Monday, February 10, 2014

On the Unlanded Nobleman

Unlanded noblemen make lots of sense as PCs, and here are some reasons why:
  • Provides an end goal more tied into the world than "amass wealth, follow DM's railroaded plot", while also granting more focus than a completely aimless sandbox game and maintaining some degree of autonomy.
  • Combines well with themes of good vs evil if the PC's title was usurped by a tyrant.
  • Rather than meeting in a tavern, you meet in the court of a lord sympathetic to your plight (or who just wants to press your claims, revoke your title for treason, and then claim your land for himself...  This post brought to you by Crusader Kings, where I am occasionally That Guy)
  • Nobility makes sense for the adventuring professions - traditionally the clergy and knightly classes were common places for noble scions.  Rebranding thief / bard as courtier could work in a late Medieval setting, or they could just be minions, while I expect wizards might work much like knights, in that it's expensive and childhood-consuming to be trained as one, and so the vast majority of wizards are from noble backgrounds.
  • Supports play as the "Band of Misfits".  I've never met a group where everyone could get on board with a theme, like "we're all dwarves", or "everyone's a linguist".  If you're all foreign nobles and exiles in someone's court, it's less straining of credulity to have a Scot, a Russian, an Arab, and a Norseman all operating together (particularly if they're the only foreign nobles in the court; outsider flocking and accompanying party cohesion ensues).
  • Noble status provides some degree of protection from the consequences of the usual abuses of commoners, henchmen, and hirelings by PCs.  Eccentricity may still result in ostracism among the nobility, but noble status provides some measure of protection from being stoned or burned for heresy and public indecency.
  • Abundant reasons for travel,including:
    •  "You are beginning to strain this lord's hospitality; perhaps it's time to hit the road again"
    • "The lord three counties over had gone to war against [orcs | rebels | heathens | infidels]!  Perhaps if you can be of service in this, he will support your claim to the throne."
    • "Your spies tell you that a powerful vassal of the unrightful lord of your land has fallen out of favor and is on the run.  He might be induced to join your cause if you can keep him from being captured."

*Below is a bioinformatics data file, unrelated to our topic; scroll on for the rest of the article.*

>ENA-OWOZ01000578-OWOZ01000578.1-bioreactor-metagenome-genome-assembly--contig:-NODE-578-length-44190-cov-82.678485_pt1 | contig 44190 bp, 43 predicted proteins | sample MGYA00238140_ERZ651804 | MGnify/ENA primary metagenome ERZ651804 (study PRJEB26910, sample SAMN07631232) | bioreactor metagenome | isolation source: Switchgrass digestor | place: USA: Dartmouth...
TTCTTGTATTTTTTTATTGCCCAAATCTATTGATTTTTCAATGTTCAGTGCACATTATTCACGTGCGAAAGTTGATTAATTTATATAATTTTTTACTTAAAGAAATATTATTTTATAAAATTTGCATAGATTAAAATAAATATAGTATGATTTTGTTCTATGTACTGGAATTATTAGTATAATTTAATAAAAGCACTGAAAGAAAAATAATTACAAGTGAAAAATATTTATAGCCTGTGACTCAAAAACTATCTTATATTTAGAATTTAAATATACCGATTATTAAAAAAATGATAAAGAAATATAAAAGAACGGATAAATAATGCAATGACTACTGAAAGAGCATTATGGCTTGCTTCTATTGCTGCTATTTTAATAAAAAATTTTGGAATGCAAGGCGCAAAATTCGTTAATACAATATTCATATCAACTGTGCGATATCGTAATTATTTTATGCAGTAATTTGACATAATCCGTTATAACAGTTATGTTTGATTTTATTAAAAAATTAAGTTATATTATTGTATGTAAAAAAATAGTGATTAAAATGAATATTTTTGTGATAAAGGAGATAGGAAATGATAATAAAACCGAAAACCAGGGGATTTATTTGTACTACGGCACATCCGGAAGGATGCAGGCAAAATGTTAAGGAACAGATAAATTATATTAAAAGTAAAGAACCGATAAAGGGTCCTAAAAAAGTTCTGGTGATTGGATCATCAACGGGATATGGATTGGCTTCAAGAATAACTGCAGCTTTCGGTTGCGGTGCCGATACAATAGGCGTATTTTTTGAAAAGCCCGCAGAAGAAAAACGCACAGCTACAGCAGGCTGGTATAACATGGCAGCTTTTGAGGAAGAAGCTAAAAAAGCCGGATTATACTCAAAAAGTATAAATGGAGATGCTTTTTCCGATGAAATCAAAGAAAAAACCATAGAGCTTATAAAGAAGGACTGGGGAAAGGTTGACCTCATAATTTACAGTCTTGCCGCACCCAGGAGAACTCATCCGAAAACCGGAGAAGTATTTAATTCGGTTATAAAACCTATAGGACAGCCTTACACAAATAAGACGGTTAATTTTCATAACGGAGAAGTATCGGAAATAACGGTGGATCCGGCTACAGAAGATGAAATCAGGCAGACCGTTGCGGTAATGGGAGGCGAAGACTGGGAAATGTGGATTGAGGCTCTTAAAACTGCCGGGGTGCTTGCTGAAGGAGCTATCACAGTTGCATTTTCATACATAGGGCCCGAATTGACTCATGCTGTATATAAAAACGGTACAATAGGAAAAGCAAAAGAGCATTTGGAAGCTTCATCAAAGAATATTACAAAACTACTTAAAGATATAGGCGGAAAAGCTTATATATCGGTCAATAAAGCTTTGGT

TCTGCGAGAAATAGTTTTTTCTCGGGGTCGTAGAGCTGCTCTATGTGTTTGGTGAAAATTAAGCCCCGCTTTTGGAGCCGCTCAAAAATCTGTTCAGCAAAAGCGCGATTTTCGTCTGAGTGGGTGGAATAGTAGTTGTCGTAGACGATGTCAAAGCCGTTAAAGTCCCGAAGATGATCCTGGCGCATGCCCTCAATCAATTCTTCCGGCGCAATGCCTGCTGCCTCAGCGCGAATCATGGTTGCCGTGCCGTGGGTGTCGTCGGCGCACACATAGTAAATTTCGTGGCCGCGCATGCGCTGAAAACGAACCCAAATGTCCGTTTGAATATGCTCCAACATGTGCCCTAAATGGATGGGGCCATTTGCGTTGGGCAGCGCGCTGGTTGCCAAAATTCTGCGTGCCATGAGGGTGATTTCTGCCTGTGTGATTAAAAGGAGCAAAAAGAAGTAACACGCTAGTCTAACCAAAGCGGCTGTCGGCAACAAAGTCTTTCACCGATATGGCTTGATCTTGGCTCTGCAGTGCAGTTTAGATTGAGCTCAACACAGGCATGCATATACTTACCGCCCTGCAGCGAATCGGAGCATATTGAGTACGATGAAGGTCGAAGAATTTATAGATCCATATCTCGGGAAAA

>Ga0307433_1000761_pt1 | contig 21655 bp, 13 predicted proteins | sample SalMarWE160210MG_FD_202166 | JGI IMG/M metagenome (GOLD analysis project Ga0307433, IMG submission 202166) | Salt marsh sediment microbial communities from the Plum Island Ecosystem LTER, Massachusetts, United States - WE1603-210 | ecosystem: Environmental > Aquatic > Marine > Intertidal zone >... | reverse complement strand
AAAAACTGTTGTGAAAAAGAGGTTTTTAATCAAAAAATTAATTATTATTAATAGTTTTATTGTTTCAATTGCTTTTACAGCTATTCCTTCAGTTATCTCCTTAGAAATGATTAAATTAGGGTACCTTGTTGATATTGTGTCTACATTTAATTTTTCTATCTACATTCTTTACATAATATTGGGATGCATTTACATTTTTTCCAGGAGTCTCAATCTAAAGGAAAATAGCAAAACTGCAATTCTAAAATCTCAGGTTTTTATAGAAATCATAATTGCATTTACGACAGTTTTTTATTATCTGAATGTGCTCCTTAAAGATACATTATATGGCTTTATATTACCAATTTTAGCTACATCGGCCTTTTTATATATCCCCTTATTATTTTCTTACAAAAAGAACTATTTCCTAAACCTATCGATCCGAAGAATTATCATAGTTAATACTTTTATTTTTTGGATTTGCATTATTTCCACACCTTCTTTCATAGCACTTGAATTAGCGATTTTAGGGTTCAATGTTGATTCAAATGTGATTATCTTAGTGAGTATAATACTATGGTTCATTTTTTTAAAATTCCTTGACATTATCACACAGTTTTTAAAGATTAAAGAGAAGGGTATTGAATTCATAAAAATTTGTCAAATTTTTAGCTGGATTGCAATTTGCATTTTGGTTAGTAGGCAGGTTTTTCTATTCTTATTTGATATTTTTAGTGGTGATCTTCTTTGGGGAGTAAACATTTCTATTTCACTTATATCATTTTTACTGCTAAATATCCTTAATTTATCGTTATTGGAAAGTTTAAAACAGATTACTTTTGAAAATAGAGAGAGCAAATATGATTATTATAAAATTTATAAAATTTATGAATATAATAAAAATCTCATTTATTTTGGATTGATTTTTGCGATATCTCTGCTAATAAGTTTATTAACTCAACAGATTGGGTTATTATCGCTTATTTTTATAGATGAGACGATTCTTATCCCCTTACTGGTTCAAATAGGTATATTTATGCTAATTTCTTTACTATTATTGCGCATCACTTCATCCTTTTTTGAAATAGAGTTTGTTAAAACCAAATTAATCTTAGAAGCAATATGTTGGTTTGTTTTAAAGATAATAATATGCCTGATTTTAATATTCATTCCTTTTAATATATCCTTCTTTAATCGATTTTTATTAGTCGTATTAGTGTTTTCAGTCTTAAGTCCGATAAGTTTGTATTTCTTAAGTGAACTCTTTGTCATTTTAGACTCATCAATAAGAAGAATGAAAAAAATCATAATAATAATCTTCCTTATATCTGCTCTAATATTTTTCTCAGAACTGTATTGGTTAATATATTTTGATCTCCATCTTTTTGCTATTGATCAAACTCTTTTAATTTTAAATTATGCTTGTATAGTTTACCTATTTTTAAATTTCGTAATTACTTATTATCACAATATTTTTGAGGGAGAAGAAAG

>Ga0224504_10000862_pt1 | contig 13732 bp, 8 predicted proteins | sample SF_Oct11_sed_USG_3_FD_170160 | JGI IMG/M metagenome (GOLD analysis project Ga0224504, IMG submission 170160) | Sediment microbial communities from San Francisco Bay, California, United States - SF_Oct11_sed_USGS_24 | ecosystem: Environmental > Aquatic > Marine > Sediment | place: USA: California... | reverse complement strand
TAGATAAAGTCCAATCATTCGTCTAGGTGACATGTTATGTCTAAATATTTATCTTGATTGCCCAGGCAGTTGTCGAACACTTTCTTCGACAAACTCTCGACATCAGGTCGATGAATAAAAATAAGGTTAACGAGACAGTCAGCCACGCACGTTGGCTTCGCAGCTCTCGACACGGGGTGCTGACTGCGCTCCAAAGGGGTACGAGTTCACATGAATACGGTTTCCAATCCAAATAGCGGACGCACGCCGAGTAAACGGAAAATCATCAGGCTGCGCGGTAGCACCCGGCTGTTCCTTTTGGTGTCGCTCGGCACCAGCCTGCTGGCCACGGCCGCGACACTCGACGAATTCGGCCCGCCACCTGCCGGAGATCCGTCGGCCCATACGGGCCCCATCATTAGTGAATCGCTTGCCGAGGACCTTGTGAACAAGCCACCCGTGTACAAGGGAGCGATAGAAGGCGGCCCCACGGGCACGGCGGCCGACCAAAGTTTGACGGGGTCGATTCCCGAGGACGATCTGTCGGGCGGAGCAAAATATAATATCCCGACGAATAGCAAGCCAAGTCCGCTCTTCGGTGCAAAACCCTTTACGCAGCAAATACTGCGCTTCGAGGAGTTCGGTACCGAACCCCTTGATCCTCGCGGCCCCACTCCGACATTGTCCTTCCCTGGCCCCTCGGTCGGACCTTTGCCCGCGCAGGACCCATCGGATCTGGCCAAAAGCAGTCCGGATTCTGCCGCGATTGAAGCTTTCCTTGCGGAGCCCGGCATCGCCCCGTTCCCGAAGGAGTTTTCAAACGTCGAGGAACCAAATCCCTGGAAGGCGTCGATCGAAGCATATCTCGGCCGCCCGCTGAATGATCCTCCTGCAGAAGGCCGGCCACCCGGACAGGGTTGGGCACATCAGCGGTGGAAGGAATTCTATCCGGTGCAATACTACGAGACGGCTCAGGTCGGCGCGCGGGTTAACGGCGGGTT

• "A distant lord is holding a tournament, and to the victor goes a boon and the glory of minstrel's songs."
    • Similarly, "The Grand Moot of the Northmen is in a few months.  Their warriors will gladly follow any leader they think will lead them to conquest and glory, but any sign of weakness could see you dead or enslaved instead of fêted.  Also beware of polar bears and frostbite."
  • The essential theme here is that instead of adventuring solely for the acquisition of personal power, one adventures in order to gather allies to support their claim.  Public support becomes as precious a resource as gold, and good works can be undertaken for the sake of the allies they might bring (rather than confining one's activities to amoral money-motivated dungeon-raiding).
  • Whenever things get boring, you can send assassins without breaking verisimilitude at all.  Maybe they're working for the Usurper, maybe for a cousin who also has ambitions on your throne, and maybe for someone you've irritated during the course of the campaign, but assassins should never be in short supply in a courtly setting.
  • Precedent in fiction: Thorin and the dwarves in the Hobbit are out to reclaim their inheritance of land and treasure.
  • Precedent in history: Many of the Spanish Conquistadors were unlanded (hence expendable) sons of minor nobility
 In sum - unlanded noble PCs (either due to being 2nd or 3rd in line, or because their rightful titles have been usurped) provide a very good combination of resources, training, and liberty.  So why don't we see them more?  In all the time I have gamed, I think I've only seen one case where PCs were from minor noble families (there was another where a PC was revealed by the DM to be from a ruling house late in the campaign, but that's a different matter).  I think that lack of system support contributes significantly.  If a DM has no guidelines for what to do with realm-holding characters, it becomes likely that characters will only receive kingdoms in the very endgame, as credits roll, Aragorn-style.  Players know this (particularly as a result of the implicit social contract that if you're no longer adventuring, you're no longer a PC), and so avoid creating characters who have realm acquisition as a goal.  I have also seen DMs push players away from rolling noble characters, possibly due to perceived gaining of advantage at no cost, and possibly due to a pessimistic expectation that such PCs are unlikely to fit into the world.  I know I have done so for both of those reasons, and in retrospect this was a poor stance to take.

So: next time I decide to run ACKS at 5th level, unlanded nobility will be on the menu (doing so at lower levels seems liable to completely depopulate some of the smaller noble houses before anyone gets anywhere).

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